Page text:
If you follow this blog with any regularity, you know that one of my passions is music...clearly evidenced by the reality that we close each week with our Music Friday feature. Thus, I'll cop to what I'm about to say has a certain bias. Only people who love live music would generally agree.
It should come as no surprise that my frustration level is sensationally high when I blow into a town and can't locate the live music I know is there. Sure, I could pick up the alternative weekly and find club dates...but it usually comes out on Thursday and tonight is Wednesday. Plus, I have no idea where I could pick up a copy, even if a few still remained.
This really should be the role of the Destination Marketing Organization...and I've been harping on this for some time now. DMOs do a fairly sensational idea of content curation up to about 7pm. Our collective score after 7pm is a D- (and I'm grading on a gracious curve).
So, to say I'm simply enthralled with what Denny Edwards and his team have done at the Greater Raleigh CVB is a massive understatement. Talk about embracing music. They've determined that there is more live music in Raleigh than anywhere in North Carolina...so they've camped out on TheMostNC.com and claim to offer the definitive guide to every live music event in the region, from Kenny Chesney at PNC next month to bands nobody has every heard of playing dive honkytonks.
They've smartly designed the new micro-site to refer back to the mothership website...but only serving up music related content. For instance, the link to the Bureau blog from TheMostNC.com only returns music oriented posts. But, once on the main site, visitors can branch out to other areas such as dining and lodging if they choose. Very smart.
Hey, Raleigh? You just nailed it. Sensationally well played.
We lost another amazing talent this week with the passing of Percy Sledge, the voice (and possibly the lyric) behind the classic "When a Man Loves a Woman." You've likely heard or seen his rendition as media eulogized him over the past few days.
But, for the first time, we were actually chastised by readers and followers for not leading with the State Hotel Tax debacle in Georgia. With all due respect...we considered it, but felt the negative media's influence on destination and community development was more widespread.
That said, what recently transpired in Georgia is a case study in just how clueless those we elect to serve us can be...and how we must be far more politically connected and vigilant than we have been.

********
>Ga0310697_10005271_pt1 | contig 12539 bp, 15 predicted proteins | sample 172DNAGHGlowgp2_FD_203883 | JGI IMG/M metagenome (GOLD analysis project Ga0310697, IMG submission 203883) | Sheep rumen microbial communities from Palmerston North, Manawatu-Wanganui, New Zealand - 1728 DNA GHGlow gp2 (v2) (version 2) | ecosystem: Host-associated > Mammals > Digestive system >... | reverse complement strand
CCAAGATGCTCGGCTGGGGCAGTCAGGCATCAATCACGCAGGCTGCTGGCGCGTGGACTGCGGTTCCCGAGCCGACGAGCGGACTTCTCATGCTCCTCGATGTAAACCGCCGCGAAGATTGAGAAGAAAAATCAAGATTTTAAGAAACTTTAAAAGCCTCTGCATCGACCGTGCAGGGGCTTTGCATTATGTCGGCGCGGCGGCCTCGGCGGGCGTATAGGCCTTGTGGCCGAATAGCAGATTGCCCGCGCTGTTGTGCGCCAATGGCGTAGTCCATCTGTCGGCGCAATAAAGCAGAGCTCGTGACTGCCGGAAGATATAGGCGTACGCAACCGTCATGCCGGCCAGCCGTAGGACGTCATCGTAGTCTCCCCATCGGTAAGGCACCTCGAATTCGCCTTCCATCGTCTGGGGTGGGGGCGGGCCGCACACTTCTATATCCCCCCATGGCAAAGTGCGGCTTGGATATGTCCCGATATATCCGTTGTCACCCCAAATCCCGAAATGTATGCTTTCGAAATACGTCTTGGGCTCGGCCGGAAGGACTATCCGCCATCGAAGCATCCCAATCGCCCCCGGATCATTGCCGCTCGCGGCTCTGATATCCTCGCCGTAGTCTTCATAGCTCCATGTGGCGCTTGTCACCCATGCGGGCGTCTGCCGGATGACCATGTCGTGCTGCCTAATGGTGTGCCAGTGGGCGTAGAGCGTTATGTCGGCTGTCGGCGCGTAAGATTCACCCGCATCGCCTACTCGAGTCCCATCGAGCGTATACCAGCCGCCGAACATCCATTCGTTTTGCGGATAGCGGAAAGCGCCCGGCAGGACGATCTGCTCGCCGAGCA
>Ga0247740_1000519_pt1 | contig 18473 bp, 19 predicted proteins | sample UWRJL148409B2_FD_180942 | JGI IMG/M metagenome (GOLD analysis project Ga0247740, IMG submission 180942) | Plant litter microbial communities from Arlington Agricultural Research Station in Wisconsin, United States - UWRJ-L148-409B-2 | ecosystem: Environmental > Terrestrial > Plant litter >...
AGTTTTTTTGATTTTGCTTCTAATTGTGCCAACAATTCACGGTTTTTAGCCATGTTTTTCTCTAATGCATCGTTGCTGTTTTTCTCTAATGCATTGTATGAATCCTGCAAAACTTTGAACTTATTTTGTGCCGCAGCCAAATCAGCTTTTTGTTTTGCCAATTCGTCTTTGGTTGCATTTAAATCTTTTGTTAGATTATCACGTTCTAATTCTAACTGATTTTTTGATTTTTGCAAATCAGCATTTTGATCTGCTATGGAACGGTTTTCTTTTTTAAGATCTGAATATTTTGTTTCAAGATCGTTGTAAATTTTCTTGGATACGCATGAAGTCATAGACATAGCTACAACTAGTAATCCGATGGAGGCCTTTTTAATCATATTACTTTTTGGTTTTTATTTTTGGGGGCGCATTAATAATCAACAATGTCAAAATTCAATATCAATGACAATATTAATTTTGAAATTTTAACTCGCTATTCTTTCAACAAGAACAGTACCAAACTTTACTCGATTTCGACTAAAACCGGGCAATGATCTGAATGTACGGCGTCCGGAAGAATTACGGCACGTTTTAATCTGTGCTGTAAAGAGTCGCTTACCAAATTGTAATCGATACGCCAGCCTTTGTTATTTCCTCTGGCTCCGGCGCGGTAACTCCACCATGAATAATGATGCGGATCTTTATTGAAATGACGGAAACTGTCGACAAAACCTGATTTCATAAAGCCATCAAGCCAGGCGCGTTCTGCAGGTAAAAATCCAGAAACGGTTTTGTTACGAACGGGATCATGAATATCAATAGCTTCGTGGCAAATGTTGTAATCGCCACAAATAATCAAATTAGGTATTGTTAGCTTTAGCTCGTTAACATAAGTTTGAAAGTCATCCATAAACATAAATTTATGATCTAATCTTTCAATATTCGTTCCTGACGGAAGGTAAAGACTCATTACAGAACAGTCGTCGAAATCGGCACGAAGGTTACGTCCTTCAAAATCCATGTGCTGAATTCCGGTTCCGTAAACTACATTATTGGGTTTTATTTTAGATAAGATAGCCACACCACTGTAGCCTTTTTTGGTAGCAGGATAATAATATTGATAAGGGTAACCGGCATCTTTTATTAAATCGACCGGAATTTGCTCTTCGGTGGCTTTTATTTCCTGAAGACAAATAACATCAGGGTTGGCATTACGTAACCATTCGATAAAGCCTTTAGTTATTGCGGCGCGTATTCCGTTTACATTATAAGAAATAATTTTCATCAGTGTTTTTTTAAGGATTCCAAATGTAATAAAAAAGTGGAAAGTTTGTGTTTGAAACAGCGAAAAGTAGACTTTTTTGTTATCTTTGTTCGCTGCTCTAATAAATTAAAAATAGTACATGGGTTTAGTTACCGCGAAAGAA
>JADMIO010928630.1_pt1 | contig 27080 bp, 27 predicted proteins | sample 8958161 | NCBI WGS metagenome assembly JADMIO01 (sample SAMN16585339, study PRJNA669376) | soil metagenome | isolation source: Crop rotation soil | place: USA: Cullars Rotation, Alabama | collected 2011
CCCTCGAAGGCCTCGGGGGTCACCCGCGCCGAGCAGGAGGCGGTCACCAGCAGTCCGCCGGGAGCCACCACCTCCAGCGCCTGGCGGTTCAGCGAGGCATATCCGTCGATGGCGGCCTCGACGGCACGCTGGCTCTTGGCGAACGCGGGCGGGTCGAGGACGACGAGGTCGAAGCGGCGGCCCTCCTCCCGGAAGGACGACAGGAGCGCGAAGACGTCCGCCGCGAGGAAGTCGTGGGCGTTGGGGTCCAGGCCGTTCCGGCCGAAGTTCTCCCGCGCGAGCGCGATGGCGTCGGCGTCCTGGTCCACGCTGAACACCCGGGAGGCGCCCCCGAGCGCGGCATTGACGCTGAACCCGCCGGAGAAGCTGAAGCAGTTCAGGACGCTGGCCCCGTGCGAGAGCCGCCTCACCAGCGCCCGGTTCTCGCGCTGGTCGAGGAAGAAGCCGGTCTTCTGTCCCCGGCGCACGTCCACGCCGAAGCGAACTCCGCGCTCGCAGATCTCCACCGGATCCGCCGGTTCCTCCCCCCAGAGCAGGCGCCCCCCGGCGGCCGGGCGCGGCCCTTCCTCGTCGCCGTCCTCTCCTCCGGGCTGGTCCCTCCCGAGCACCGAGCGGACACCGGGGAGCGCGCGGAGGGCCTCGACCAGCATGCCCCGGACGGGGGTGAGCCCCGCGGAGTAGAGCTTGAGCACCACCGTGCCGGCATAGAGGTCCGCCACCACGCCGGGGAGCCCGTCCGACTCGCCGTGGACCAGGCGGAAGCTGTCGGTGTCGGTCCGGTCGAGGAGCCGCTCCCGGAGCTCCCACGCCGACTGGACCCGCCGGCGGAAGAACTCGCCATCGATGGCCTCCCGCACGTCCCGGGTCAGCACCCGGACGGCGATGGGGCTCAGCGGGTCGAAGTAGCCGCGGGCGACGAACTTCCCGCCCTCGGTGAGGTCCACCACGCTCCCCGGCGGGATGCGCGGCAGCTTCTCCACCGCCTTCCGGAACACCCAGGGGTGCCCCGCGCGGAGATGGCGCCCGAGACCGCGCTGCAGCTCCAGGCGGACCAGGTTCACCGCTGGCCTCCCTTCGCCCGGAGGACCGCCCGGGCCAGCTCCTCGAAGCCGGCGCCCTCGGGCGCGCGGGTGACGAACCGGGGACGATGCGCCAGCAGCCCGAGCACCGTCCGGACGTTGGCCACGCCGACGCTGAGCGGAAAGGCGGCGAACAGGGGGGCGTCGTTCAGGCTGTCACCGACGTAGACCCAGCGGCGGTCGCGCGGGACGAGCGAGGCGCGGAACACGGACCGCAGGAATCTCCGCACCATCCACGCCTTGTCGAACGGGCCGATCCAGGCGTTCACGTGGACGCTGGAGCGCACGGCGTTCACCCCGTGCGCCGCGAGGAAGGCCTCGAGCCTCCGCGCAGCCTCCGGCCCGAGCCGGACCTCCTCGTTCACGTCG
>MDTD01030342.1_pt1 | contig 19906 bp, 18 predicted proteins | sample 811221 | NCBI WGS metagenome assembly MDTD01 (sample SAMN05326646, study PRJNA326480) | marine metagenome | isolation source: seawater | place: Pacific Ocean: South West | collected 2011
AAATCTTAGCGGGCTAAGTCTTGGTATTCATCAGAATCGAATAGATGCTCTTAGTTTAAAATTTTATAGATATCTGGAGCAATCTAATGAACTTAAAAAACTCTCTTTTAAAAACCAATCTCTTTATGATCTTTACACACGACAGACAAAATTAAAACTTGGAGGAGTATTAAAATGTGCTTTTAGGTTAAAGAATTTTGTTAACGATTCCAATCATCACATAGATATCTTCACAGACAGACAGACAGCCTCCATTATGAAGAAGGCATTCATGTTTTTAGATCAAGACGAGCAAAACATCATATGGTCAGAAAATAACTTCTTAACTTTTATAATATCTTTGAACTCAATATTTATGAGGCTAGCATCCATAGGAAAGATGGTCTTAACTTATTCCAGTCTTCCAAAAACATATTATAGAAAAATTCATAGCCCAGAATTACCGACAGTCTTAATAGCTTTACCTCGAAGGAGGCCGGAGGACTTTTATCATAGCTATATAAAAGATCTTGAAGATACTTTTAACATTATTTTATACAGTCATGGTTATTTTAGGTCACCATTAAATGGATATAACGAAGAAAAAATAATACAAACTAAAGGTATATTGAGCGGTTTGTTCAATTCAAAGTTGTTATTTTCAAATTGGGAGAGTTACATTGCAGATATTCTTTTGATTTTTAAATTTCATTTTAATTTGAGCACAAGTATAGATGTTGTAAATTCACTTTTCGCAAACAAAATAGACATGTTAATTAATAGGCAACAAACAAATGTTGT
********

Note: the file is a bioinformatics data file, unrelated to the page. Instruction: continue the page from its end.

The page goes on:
As news sources would have us believe, the Georgia Legislature surprised everybody by a last minute move to tack a $5/night charge on hotels to pay for a major highway bill. Yeah...$5/night.
If this concept was that much of a surprise, the Georgia Legislature should all be pressed into service in the CIA. I mean, really...nobody knew this was a possibility? They were that good at keeping this secret when they can't hide their personal indiscretions?
But, that's not really the point.
Here's where it gets ugly. Governor Nathan Deal responded to angry hoteliers by saying, “People wouldn’t come to their places of businesses if they didn’t have a good way to get there.” True dat. But that the hotel industry bears the burden of this initiative? What about the manufacturers whose overloaded semis created the crisis of crumbling roads far more than the SUVs of visiting families? What about the out-of-state carriers that pound the shit out of your roads?
Tagging visitors staying in your hotels for infrastructure needs exhibits a sensationally shallow understanding of economic development. But, by tossing off incendiary comments such as, “It would be a great tragedy if we had an accident with a school bus on a deteriorating bridge," Deal courts his base.
While ignoring the industry that supports increased investment in his State.
It's always fascinating to watch government make budgeting decisions regarding destination marketing. The unsophisticated ones never seem to be able to find the money to mount a credible campaign to attract visitors (and, thus, potential future residents and investors).
But, when they screw up the destination's image, it's so much easier to find the funds to repair the mess. Like Indiana, where the Senate's proposed budget allocates an extra million dollars in each of the next two years to the State Tourism Department to help improve Indiana's tarnished image in the aftermath of the Religious Freedom Restoration Act debacle.
Nice start, guys. But, I'm pretty sure it's going to take a lot more than $2 million.
It's been like reconnecting with an old friend. I had let my subscription lapse a number of years ago as I made four moves in five years. And, there really wasn't a robust online version at the time. C'est la vie.